Dollie Demi and Nadia Sheikh headlined the latest This Feeling club night at Jimmy's in Manchester. Two very different bands provided an interesting contrast in style, one rock and roll, the other a melee of garage, pop, punk and all manner of influences but united in their ability to grab the audience's attention.
This is the last night of Nadia Sheikh's tour and she's already got a group of fans down the front, wearing her merchandise and singing along to every song apart from a couple of brand new ones as it feels like she's made a connection with people here and they're keen to support her however they can. Latest single Toxic appears second in the set to knowing cheers of appreciation, big anthemic verses and chorus the order of the day with Nadia's vocal confident and assured, a theme that runs through her impressive half-hour set.
It's two new songs that capture our attention though. Shadows and Fire Away sound like a progression from the rest of the set without compromising on their style and personality on the way. It's always difficult for an out of town act coming and playing one of these nights of local bands, but Nadia takes the right approach in engaging with the audience, encouraging them to join in, particularly on the epic final song Getaway where she encourages us to sing along and chides us for it not being loud enough. The healthy roar of appreciation at the end tells its own story.
You might be forgiven for thinking Dollie Demi are bonkers, they're not, they're going to be a very serious proposition indeed now the band's new line-up is bedding in. They're an intoxicating mix of tongue-in-cheek fun, female empowerment to do whatever the hell you want, one of the best guitarists and rhythm section in town and the infectious energy and hypnotic wonder of their leader Demi, who squats, thrusts, punches and crouches her way through their full-on set of songs with an attitude of take me how I am or don't take me at all.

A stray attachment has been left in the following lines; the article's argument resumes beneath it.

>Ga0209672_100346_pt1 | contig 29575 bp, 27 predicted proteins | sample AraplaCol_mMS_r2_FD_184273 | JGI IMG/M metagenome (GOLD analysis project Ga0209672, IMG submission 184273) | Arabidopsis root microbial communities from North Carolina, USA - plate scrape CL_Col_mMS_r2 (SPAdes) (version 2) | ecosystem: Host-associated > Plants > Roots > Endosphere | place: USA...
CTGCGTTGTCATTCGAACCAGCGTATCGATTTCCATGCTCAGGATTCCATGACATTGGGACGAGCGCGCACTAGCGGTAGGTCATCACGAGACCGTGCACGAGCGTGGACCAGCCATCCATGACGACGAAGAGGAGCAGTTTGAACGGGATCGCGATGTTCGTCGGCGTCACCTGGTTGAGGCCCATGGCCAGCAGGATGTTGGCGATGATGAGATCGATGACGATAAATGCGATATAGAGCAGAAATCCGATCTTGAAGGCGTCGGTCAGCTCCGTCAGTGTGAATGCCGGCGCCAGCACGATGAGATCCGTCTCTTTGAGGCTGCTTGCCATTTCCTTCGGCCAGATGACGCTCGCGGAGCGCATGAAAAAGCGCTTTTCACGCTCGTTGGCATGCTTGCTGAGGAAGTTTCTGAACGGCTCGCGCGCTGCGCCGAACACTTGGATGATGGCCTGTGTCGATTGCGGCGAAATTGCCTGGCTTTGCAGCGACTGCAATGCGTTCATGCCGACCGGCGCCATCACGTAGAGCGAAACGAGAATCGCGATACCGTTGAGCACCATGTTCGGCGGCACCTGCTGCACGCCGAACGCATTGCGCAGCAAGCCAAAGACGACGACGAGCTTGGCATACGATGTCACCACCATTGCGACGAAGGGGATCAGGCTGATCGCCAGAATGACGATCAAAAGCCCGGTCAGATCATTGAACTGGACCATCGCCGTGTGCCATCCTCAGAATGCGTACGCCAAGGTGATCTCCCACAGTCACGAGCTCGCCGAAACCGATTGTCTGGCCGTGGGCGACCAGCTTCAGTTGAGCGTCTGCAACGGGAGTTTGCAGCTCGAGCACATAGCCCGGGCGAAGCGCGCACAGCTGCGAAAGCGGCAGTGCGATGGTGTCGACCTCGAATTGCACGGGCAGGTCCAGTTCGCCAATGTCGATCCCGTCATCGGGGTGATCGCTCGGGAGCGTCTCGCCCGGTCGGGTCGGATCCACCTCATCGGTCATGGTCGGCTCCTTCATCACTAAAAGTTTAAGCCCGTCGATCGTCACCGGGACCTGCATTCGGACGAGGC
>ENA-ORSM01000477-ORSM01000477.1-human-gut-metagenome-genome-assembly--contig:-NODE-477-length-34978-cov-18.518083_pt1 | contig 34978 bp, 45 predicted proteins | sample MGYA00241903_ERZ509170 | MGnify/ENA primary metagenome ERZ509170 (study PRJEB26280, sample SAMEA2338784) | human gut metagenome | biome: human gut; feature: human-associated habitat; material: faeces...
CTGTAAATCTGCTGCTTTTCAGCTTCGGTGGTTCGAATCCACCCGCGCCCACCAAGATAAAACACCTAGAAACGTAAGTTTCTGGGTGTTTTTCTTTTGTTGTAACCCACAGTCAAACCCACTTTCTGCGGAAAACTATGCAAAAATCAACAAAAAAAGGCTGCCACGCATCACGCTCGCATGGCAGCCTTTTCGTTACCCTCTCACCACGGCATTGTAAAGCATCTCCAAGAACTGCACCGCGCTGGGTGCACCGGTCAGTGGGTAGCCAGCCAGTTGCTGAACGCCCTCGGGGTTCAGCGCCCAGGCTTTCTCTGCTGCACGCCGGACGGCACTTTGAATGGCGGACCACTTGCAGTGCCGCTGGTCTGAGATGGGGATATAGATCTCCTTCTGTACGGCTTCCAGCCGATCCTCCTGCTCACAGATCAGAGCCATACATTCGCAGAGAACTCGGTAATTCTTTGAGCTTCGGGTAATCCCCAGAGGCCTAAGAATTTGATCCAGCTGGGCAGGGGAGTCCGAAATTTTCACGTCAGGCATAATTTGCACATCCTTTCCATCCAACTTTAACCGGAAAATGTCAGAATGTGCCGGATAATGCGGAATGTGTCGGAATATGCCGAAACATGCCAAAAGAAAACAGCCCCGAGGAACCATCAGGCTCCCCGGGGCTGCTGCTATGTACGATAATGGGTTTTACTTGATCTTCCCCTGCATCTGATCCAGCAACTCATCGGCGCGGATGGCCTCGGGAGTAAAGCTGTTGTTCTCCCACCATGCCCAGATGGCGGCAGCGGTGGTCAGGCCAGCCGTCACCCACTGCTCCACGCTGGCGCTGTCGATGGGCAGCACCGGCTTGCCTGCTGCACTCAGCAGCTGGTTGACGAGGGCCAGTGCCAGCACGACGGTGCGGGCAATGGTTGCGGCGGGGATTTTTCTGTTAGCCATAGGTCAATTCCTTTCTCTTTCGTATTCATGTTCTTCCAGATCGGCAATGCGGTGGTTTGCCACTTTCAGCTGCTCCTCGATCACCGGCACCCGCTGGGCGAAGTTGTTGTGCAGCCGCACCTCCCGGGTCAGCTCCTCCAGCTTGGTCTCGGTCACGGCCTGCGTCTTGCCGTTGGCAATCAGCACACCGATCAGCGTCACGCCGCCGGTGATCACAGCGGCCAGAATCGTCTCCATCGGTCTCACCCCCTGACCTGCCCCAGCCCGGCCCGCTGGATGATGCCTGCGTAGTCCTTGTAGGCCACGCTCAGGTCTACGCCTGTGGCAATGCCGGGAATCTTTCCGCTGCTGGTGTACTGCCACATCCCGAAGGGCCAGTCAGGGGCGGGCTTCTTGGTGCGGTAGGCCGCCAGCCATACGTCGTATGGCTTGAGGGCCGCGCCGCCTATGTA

There's songs where Demi proclaims that someone, and then, after taking off her sunglasses, all of us at the end, are Sexy as F, tells us how she wants to taste our Cigarette and how she wants to B Ur Gal. The next moment though she's laying into a boy who Cries On My Shoulder and takes aim at another who she declares He's Not Getting Some. It might all seem a little schizophrenic and contrary, but it's a perfect encapsulation of the ever-changing nature of human interaction these days where what's happening one minute is contradicted the next.
There's a real contrast between her hyper-energy and the studied cool of her band mates who Demi marches up to during the set to try and get a reaction. Ella effortlessly delivers some stunning guitar parts throughout that change the direction of songs and turn them into something out of the ordinary aided and abetted by Mia on bass who seems completely unperturbed by her band mate's attempts to distract her and Gabi's drumming that ties so much of this together. But there's a gang feel to them, a solidarity, solidity and togetherness that tells you not to mess with them.
They finish with debut single Ruby Lips and Demi and Mia out in the crowd among us. In slightly over half an hour they've silenced the chatter in the room, got people out of the seats at the back where the cool kids hang out down the front and charmed a rather out of place stag party. They might not be the most polished band out there, but polished is boring if there's no personality, no energy and no message in what they're doing and Dollie Demi have all three in spades.
Dollie Demi is on Facebook and Twitter.
Nadia Sheikh's website can be found here and she is on Facebook and Twitter.